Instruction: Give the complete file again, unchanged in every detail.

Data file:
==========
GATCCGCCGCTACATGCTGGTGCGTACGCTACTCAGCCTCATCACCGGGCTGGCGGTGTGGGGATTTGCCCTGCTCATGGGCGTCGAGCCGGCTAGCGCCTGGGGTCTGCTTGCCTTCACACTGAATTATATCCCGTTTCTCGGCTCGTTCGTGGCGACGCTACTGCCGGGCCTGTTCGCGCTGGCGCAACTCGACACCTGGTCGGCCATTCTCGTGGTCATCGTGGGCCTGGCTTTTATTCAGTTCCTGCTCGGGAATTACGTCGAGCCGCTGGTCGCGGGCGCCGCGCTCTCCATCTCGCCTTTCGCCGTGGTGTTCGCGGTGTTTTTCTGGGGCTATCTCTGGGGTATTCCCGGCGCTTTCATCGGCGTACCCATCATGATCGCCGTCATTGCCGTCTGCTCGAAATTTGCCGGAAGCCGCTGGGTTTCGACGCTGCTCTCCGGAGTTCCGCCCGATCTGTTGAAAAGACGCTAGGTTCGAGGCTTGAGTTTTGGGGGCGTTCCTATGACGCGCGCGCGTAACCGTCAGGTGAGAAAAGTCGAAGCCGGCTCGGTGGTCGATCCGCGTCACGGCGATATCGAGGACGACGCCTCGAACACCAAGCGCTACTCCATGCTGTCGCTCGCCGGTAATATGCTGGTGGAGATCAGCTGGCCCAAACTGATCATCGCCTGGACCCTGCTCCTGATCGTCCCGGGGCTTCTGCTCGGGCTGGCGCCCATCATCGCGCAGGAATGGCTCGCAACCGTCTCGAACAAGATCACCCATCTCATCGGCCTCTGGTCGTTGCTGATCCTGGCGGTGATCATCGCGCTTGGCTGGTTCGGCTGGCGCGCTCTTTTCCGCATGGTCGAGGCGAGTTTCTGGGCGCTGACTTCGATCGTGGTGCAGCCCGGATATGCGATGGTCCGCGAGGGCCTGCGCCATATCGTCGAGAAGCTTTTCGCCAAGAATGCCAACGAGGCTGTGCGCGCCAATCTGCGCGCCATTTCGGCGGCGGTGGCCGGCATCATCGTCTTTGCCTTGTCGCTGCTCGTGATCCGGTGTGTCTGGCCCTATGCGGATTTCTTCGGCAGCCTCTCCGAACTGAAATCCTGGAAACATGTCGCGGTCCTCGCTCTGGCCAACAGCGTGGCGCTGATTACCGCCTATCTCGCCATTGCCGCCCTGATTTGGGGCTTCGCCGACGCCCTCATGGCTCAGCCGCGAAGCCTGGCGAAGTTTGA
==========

GATCCGCCGCTACATGCTGGTGCGTACGCTACTCAGCCTCATCACCGGGCTGGCGGTGTGGGGATTTGCCCTGCTCATGGGCGTCGAGCCGGCTAGCGCCTGGGGTCTGCTTGCCTTCACACTGAATTATATCCCGTTTCTCGGCTCGTTCGTGGCGACGCTACTGCCGGGCCTGTTCGCGCTGGCGCAACTCGACACCTGGTCGGCCATTCTCGTGGTCATCGTGGGCCTGGCTTTTATTCAGTTCCTGCTCGGGAATTACGTCGAGCCGCTGGTCGCGGGCGCCGCGCTCTCCATCTCGCCTTTCGCCGTGGTGTTCGCGGTGTTTTTCTGGGGCTATCTCTGGGGTATTCCCGGCGCTTTCATCGGCGTACCCATCATGATCGCCGTCATTGCCGTCTGCTCGAAATTTGCCGGAAGCCGCTGGGTTTCGACGCTGCTCTCCGGAGTTCCGCCCGATCTGTTGAAAAGACGCTAGGTTCGAGGCTTGAGTTTTGGGGGCGTTCCTATGACGCGCGCGCGTAACCGTCAGGTGAGAAAAGTCGAAGCCGGCTCGGTGGTCGATCCGCGTCACGGCGATATCGAGGACGACGCCTCGAACACCAAGCGCTACTCCATGCTGTCGCTCGCCGGTAATATGCTGGTGGAGATCAGCTGGCCCAAACTGATCATCGCCTGGACCCTGCTCCTGATCGTCCCGGGGCTTCTGCTCGGGCTGGCGCCCATCATCGCGCAGGAATGGCTCGCAACCGTCTCGAACAAGATCACCCATCTCATCGGCCTCTGGTCGTTGCTGATCCTGGCGGTGATCATCGCGCTTGGCTGGTTCGGCTGGCGCGCTCTTTTCCGCATGGTCGAGGCGAGTTTCTGGGCGCTGACTTCGATCGTGGTGCAGCCCGGATATGCGATGGTCCGCGAGGGCCTGCGCCATATCGTCGAGAAGCTTTTCGCCAAGAATGCCAACGAGGCTGTGCGCGCCAATCTGCGCGCCATTTCGGCGGCGGTGGCCGGCATCATCGTCTTTGCCTTGTCGCTGCTCGTGATCCGGTGTGTCTGGCCCTATGCGGATTTCTTCGGCAGCCTCTCCGAACTGAAATCCTGGAAACATGTCGCGGTCCTCGCTCTGGCCAACAGCGTGGCGCTGATTACCGCCTATCTCGCCATTGCCGCCCTGATTTGGGGCTTCGCCGACGCCCTCATGGCTCAGCCGCGAAGCCTGGCGAAGTTTGA